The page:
A role for the brainstem in central sensitisation in humans. Evidence from functional magnetic resonance imaging

Zambreanu, L., Wise, R. G., Brooks, J. C.W. ORCID: https://orcid.org/0000-0003-3335-6209, Iannetti, G. D. and Tracey, I. (2005) A role for the brainstem in central sensitisation in humans. Evidence from functional magnetic resonance imaging. Pain, 114 (3). pp. 397-407. ISSN 0304-3959

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Animal studies have established a role for the brainstem reticular formation, in particular the rostral ventromedial medulla (RVM), in the development and maintenance of central sensitisation and its clinical manifestation, secondary hyperalgesia. Similar evidence in humans is lacking, as neuroimaging studies have mainly focused on cortical changes. To fully characterise the supraspinal contributions to central sensitisation in humans, we used whole-brain functional magnetic resonance imaging at 3 T, to record brain responses to punctate mechanical stimulation in an area of secondary hyperalgesia. We used the heat/capsaicin sensitisation model to induce secondary hyperalgesia on the right lower leg in 12 healthy volunteers. A paired t-test was used to compare activation maps obtained during punctate stimulation of the secondary hyperalgesia area and those recorded during control punctate stimulation (same body site, untreated skin, separate session). The following areas showed significantly increased activation (Z>2.3, corrected P<0.01) during hyperalgesia: contralateral brainstem, cerebellum, bilateral thalamus, contralateral primary and secondary somatosensory cortices, bilateral posterior insula, anterior and posterior cingulate cortices, right middle frontal gyrus and right parietal association cortex. Brainstem activation was localised to two distinct areas of the midbrain reticular formation, in regions consistent with the location of nucleus cuneiformis (NCF) and rostral superior colliculi/periaqueductal gray (SC/PAG). The PAG and the NCF are the major sources of input to the RVM, and therefore in an ideal position to modulate its output. These results suggest that structures in the mesencephalic reticular formation, possibly the NCF and PAG, are involved in central sensitisation in humans.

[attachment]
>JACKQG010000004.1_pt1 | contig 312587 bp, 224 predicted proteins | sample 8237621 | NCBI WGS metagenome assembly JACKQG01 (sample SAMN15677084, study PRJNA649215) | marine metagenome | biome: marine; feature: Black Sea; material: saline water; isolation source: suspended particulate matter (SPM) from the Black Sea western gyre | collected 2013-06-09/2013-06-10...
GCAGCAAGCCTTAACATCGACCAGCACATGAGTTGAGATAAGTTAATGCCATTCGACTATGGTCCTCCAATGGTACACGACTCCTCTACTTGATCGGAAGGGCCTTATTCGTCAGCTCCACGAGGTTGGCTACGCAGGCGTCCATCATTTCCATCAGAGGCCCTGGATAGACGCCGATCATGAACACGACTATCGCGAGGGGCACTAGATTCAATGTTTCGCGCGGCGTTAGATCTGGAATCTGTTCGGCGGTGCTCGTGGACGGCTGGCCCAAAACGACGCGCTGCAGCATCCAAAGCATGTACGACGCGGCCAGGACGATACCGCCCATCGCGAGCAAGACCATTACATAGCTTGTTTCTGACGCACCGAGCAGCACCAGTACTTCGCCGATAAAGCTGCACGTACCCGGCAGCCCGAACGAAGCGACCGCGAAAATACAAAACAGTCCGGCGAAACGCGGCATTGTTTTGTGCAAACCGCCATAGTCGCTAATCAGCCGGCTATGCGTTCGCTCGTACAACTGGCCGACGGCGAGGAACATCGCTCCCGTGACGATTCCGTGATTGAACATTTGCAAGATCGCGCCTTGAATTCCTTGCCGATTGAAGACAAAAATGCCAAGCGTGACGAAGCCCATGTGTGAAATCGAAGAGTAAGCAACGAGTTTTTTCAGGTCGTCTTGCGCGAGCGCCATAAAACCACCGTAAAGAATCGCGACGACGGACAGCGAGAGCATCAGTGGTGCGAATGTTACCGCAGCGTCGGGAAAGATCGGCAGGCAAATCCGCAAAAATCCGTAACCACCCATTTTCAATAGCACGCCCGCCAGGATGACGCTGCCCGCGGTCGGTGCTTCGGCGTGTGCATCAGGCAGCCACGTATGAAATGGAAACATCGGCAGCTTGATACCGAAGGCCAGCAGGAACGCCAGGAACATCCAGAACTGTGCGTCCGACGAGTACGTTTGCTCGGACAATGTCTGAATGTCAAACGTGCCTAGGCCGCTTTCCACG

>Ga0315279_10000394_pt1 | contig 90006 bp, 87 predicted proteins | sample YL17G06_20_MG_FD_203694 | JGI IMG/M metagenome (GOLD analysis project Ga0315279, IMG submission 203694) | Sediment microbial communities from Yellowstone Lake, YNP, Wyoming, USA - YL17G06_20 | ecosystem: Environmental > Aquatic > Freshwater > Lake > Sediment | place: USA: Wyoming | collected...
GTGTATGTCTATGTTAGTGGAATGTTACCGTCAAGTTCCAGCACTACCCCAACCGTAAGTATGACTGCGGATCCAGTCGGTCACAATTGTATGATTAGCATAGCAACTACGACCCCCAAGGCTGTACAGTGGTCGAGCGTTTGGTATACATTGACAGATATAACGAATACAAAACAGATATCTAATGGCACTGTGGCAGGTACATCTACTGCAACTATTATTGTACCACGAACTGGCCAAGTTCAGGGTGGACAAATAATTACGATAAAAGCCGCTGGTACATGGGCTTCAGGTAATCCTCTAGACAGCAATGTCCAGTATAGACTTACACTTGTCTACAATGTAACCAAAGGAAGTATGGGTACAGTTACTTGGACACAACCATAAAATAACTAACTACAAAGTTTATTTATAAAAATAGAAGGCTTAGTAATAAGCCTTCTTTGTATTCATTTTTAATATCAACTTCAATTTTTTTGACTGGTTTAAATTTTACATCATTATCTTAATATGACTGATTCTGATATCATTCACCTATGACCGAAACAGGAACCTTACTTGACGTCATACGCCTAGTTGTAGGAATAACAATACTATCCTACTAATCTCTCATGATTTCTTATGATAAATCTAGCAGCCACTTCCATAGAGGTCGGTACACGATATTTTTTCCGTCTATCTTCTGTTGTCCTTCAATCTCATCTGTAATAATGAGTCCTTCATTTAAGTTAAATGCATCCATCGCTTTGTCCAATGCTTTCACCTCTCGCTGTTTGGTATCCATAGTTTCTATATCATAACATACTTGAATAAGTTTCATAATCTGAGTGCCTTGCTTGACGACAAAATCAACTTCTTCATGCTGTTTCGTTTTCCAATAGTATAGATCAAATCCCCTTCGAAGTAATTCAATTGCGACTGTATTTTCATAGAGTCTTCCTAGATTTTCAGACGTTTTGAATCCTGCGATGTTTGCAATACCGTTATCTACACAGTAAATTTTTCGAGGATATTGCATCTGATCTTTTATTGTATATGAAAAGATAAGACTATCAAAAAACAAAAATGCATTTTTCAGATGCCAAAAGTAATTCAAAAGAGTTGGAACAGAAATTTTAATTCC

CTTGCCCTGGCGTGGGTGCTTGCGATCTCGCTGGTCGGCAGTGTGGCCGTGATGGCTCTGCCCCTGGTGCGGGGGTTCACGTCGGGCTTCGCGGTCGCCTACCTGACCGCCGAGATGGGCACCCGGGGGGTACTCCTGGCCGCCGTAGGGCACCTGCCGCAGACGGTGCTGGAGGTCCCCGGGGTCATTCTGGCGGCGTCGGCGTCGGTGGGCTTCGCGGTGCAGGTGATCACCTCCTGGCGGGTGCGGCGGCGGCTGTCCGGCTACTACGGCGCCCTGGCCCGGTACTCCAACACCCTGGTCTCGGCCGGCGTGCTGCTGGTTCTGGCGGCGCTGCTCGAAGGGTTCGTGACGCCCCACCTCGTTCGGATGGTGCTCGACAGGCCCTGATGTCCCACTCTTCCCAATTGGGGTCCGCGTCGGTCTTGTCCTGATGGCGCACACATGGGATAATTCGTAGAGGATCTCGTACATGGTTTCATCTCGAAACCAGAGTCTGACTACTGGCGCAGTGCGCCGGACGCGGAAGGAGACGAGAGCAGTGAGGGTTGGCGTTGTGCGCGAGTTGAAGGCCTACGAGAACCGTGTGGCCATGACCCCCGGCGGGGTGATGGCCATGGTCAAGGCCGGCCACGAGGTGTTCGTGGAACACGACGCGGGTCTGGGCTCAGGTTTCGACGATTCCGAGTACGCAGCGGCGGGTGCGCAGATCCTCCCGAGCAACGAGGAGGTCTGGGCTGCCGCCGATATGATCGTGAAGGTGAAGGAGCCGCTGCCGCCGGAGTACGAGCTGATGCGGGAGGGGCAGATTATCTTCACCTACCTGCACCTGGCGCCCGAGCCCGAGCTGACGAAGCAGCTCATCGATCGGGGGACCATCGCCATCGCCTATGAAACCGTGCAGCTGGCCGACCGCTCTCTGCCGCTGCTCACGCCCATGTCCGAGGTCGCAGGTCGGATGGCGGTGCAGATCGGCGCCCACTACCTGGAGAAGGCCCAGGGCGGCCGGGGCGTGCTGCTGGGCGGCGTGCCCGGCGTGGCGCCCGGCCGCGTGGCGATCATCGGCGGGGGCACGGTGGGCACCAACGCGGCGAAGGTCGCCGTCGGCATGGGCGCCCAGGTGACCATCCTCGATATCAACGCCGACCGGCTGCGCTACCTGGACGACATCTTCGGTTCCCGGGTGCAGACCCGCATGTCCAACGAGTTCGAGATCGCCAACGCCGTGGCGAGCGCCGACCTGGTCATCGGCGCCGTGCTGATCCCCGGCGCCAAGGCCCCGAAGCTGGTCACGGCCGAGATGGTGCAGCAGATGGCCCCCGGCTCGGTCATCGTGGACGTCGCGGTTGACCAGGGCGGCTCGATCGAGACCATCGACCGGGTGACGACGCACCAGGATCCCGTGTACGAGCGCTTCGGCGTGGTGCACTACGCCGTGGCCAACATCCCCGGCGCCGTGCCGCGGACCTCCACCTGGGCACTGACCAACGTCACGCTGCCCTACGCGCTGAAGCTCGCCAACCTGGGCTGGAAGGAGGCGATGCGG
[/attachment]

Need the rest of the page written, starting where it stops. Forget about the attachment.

Item Type: Article
Additional Information: Funding Information: We wish to acknowledge the Clarendon Fund and McDonnell-Pew Centre for Cognitive Neuroscience (LZ), the Wellcome Trust (RW), Dr Hardwen Trust (JCWB), the Medical Research Council UK (FMRIB Centre) and HEFCE (IT). We would also like to thank Dr Stephen Smith for image analysis advice and Prof. Anthony Dickenson for helpful advice and discussion.
Uncontrolled Keywords: brainstem,capsaicin,central sensitisation,fmri,hyperalgesia,neurology,clinical neurology,anesthesiology and pain medicine ,/dk/atira/pure/subjectarea/asjc/2800/2808
Faculty \ School: Faculty of Social Sciences > School of Psychology
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Depositing User: LivePure Connector
Date Deposited: 07 Sep 2022 12:31
Last Modified: 21 Oct 2022 01:36
URI: https://ueaeprints.uea.ac.uk/id/eprint/87821
DOI: 10.1016/j.pain.2005.01.005

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